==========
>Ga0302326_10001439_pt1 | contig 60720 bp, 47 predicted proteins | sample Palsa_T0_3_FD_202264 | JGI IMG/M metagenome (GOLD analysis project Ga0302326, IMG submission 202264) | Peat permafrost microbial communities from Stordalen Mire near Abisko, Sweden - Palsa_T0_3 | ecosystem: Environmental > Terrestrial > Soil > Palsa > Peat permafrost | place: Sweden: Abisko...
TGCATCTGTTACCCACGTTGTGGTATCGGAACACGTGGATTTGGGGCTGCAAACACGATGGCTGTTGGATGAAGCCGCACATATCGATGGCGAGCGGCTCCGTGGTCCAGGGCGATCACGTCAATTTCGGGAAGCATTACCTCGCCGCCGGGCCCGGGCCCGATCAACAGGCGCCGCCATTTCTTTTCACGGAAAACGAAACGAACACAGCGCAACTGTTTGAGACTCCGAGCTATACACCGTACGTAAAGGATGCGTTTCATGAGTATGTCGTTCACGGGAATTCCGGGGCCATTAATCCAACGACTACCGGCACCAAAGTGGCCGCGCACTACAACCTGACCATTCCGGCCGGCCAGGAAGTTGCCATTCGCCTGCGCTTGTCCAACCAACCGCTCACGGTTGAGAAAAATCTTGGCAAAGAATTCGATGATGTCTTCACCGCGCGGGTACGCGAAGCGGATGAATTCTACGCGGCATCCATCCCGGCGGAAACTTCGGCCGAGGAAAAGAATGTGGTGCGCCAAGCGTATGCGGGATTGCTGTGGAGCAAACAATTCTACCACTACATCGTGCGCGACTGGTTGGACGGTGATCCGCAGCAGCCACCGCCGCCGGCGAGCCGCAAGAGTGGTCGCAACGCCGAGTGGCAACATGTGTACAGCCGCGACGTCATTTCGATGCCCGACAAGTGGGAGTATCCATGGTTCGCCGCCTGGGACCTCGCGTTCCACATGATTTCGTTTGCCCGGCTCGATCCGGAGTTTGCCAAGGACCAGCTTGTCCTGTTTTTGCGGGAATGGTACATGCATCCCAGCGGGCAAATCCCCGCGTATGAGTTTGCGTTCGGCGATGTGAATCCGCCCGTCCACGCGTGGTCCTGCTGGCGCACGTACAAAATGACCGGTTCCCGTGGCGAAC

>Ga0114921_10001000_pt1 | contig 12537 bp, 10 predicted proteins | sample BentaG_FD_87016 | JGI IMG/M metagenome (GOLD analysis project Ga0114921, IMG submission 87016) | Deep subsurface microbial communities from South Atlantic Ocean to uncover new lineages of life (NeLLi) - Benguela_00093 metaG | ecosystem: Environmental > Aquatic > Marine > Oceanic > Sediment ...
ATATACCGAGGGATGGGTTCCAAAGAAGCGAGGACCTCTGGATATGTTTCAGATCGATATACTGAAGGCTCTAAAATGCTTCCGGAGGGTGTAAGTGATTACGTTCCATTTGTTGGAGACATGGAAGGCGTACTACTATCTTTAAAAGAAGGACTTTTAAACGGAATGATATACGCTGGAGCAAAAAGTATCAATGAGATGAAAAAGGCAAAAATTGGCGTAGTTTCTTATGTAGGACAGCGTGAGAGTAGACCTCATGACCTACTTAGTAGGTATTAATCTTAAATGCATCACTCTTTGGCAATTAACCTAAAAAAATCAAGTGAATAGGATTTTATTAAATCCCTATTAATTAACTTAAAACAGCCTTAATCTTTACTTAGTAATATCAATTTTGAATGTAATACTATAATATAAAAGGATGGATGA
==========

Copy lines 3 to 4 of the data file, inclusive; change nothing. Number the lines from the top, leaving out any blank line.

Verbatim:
>Ga0114921_10001000_pt1 | contig 12537 bp, 10 predicted proteins | sample BentaG_FD_87016 | JGI IMG/M metagenome (GOLD analysis project Ga0114921, IMG submission 87016) | Deep subsurface microbial communities from South Atlantic Ocean to uncover new lineages of life (NeLLi) - Benguela_00093 metaG | ecosystem: Environmental > Aquatic > Marine > Oceanic > Sediment ...
ATATACCGAGGGATGGGTTCCAAAGAAGCGAGGACCTCTGGATATGTTTCAGATCGATATACTGAAGGCTCTAAAATGCTTCCGGAGGGTGTAAGTGATTACGTTCCATTTGTTGGAGACATGGAAGGCGTACTACTATCTTTAAAAGAAGGACTTTTAAACGGAATGATATACGCTGGAGCAAAAAGTATCAATGAGATGAAAAAGGCAAAAATTGGCGTAGTTTCTTATGTAGGACAGCGTGAGAGTAGACCTCATGACCTACTTAGTAGGTATTAATCTTAAATGCATCACTCTTTGGCAATTAACCTAAAAAAATCAAGTGAATAGGATTTTATTAAATCCCTATTAATTAACTTAAAACAGCCTTAATCTTTACTTAGTAATATCAATTTTGAATGTAATACTATAATATAAAAGGATGGATGA